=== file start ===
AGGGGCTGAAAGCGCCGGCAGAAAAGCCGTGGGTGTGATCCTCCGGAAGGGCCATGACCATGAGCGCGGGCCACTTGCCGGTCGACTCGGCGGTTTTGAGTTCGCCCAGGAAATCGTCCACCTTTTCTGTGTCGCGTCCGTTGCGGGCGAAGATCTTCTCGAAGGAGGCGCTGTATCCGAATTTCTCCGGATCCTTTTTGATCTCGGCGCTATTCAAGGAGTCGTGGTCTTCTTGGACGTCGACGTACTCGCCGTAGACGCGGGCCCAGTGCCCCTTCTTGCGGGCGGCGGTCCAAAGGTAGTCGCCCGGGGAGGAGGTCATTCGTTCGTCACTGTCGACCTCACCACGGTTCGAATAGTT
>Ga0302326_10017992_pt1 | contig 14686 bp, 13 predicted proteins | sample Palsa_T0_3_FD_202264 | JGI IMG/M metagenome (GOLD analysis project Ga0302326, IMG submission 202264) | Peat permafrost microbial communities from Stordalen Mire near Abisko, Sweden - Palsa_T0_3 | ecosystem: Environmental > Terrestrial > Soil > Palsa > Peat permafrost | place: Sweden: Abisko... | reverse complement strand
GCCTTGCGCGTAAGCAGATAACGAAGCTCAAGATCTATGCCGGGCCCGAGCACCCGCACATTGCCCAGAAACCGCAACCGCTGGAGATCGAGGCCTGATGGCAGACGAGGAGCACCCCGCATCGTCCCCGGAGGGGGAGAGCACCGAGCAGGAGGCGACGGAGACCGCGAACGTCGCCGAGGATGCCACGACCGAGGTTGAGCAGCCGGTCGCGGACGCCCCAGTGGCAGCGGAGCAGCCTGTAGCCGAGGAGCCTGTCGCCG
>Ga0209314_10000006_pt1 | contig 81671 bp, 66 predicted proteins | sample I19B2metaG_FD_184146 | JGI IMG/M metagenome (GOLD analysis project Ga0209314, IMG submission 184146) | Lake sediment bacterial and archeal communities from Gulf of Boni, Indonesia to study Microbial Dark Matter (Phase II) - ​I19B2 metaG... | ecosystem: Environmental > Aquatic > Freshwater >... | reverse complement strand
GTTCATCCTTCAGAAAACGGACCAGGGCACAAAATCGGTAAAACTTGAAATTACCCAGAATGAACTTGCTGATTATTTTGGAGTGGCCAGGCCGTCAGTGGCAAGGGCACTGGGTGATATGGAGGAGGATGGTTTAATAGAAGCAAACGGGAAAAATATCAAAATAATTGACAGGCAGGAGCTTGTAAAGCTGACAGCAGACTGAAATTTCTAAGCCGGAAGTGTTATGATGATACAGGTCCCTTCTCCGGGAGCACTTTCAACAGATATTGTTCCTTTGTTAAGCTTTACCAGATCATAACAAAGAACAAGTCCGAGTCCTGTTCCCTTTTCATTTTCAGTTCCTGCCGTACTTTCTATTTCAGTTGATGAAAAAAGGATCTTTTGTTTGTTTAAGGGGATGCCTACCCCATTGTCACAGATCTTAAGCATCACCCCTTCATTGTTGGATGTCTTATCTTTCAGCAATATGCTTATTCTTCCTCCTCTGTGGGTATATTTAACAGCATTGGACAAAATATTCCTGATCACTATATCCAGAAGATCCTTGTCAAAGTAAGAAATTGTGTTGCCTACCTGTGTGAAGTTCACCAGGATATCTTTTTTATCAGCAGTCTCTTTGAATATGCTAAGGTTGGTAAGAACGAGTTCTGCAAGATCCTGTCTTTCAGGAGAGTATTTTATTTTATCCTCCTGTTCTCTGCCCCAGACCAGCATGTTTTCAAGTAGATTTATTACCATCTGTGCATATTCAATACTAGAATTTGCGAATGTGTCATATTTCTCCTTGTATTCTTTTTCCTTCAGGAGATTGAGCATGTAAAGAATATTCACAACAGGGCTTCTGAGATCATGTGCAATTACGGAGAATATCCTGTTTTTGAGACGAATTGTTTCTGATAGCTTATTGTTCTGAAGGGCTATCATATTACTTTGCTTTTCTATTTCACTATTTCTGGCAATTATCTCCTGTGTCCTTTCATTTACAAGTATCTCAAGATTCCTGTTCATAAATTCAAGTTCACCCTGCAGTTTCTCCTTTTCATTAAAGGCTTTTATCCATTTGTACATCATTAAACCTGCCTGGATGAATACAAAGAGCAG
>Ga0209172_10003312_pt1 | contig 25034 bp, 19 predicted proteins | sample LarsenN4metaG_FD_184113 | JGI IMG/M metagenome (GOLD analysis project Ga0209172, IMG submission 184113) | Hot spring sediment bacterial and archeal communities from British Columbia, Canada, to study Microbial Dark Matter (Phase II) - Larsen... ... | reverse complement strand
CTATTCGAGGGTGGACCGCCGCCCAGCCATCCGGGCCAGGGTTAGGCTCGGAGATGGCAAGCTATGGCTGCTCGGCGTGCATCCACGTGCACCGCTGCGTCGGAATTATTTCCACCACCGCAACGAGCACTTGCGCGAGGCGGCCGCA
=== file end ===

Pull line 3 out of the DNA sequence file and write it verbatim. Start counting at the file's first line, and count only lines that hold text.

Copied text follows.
GCCTTGCGCGTAAGCAGATAACGAAGCTCAAGATCTATGCCGGGCCCGAGCACCCGCACATTGCCCAGAAACCGCAACCGCTGGAGATCGAGGCCTGATGGCAGACGAGGAGCACCCCGCATCGTCCCCGGAGGGGGAGAGCACCGAGCAGGAGGCGACGGAGACCGCGAACGTCGCCGAGGATGCCACGACCGAGGTTGAGCAGCCGGTCGCGGACGCCCCAGTGGCAGCGGAGCAGCCTGTAGCCGAGGAGCCTGTCGCCG